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Accuracy Assessment of Skeletochronology in the Arizona Tiger Salamander (Ambystoma tigrinum nebulosum)
Christopher J. Eden, Howard H. Whiteman, Leon Duobinis-Gray and Scott A. Wissinger
Vol. 2007, No. 2 (May 16, 2007), pp. 471-477
Stable URL: http://www.jstor.org/stable/25140650
Page Count: 7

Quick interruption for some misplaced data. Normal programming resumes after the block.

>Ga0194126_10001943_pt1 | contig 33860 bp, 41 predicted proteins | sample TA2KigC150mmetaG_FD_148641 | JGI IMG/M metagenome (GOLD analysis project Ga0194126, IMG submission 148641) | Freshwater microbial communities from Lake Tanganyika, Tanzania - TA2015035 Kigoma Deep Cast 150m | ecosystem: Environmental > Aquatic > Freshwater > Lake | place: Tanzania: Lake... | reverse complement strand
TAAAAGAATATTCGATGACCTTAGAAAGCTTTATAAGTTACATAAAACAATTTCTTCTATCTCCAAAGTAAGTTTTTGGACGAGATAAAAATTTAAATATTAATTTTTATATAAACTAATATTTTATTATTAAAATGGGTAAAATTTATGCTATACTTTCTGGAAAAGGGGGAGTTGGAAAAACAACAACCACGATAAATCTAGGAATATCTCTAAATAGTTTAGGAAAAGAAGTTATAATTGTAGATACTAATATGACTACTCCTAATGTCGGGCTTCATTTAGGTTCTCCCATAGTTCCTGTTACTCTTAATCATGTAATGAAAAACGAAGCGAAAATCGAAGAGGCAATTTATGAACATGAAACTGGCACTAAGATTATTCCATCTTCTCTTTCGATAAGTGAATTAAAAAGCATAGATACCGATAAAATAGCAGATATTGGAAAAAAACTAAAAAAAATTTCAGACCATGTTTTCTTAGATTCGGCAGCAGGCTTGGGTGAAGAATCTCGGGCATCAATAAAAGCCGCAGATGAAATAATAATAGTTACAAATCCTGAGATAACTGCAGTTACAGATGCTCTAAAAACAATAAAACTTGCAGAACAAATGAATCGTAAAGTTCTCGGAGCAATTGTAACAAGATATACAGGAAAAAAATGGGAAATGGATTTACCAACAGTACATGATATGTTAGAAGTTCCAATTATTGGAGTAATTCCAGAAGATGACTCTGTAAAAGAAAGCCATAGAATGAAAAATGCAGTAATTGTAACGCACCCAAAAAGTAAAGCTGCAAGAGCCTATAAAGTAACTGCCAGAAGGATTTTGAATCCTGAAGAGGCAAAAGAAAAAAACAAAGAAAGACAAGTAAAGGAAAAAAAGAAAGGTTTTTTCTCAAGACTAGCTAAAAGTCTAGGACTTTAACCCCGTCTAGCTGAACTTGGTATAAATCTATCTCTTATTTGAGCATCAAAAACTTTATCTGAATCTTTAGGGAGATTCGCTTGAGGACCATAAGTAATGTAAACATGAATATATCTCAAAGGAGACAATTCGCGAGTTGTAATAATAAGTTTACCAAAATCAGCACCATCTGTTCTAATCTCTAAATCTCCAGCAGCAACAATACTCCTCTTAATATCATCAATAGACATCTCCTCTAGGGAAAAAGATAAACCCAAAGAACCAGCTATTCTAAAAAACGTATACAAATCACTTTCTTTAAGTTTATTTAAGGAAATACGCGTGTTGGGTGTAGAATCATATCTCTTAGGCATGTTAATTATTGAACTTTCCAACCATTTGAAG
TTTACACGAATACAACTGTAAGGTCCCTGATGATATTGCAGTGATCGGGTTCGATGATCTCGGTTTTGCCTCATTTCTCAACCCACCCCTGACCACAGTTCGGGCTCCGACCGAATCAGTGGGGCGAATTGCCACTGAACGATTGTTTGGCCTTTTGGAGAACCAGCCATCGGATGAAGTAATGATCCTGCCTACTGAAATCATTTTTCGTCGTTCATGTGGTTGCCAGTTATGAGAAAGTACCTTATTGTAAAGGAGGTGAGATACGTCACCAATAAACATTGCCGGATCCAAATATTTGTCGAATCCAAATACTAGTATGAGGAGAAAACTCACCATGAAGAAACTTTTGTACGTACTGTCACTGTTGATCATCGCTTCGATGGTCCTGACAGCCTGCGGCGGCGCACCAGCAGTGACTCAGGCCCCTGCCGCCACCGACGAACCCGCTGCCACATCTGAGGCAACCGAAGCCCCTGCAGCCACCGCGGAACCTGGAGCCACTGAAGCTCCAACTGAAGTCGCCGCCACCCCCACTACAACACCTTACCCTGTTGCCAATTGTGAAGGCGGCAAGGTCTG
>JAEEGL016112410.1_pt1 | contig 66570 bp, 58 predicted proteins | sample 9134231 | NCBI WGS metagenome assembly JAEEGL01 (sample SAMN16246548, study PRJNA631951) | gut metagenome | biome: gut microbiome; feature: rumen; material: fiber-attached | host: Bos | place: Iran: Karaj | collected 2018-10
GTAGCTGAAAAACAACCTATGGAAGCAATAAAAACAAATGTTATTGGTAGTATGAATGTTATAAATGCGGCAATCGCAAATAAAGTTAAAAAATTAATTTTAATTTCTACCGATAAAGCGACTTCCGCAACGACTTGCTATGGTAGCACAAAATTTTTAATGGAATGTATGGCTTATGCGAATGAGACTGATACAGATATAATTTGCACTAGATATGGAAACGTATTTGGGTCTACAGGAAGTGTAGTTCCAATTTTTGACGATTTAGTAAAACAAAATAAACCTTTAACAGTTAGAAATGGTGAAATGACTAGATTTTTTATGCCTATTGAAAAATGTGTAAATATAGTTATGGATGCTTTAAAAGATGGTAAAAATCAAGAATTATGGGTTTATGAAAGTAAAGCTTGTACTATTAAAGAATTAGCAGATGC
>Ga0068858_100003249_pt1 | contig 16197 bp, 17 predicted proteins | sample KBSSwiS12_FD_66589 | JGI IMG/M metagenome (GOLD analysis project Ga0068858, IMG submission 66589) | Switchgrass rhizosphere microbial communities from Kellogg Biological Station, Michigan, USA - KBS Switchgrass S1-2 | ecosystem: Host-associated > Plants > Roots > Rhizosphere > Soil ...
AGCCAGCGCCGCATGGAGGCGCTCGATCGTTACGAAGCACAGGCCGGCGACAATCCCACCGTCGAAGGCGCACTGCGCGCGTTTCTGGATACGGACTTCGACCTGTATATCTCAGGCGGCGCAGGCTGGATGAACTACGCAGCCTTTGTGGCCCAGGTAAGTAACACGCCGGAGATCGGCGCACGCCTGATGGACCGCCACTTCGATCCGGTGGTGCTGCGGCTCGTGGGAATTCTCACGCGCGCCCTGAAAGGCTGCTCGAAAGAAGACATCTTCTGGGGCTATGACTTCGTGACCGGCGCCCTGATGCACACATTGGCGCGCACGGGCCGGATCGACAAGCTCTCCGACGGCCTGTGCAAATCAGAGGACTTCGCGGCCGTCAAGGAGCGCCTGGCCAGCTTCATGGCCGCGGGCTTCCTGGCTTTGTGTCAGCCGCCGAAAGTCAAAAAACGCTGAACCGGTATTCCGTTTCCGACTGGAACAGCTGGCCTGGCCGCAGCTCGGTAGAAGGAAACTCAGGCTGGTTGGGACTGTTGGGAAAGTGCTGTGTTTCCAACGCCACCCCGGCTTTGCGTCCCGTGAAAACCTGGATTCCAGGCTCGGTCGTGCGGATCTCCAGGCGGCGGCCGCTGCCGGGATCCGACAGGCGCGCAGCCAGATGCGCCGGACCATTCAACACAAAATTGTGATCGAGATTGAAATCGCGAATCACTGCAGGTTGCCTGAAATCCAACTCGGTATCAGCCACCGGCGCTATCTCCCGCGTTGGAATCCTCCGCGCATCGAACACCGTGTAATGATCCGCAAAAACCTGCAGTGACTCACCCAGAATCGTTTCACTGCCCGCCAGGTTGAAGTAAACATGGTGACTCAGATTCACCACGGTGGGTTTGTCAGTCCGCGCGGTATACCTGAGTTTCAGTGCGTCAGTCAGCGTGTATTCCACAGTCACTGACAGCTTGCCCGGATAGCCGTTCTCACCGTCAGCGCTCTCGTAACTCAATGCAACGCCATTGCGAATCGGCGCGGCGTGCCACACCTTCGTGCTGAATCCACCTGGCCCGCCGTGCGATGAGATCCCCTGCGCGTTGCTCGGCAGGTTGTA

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Skeletochronology is the most commonly used tool for evaluating the age of amphibians and reptiles. However, the accuracy of skeletochronology is questionable because few studies have utilized individuals of known age to calibrate their results. In this study, the accuracy of skeletochronology was assessed using individual Arizona Tiger Salamanders (Ambystoma tigrinum nebulosum) that were of known ages that varied from 2-15 years. Cross-sections of salamander toes were analyzed to compare the number of LAG (lines of arrested growth) to the actual age of known cohorts. Our results suggest that skeletochronology was an inaccurate tool for estimating age in this population of A. tigrinum nebulosum because it grossly underestimated age. The high intensity of endosteal resorption coupled with rapprochement of the most peripheral LAG may have produced these results. Our research indicates that skeletochronological studies that do not use individuals of known age for calibration may underestimate age.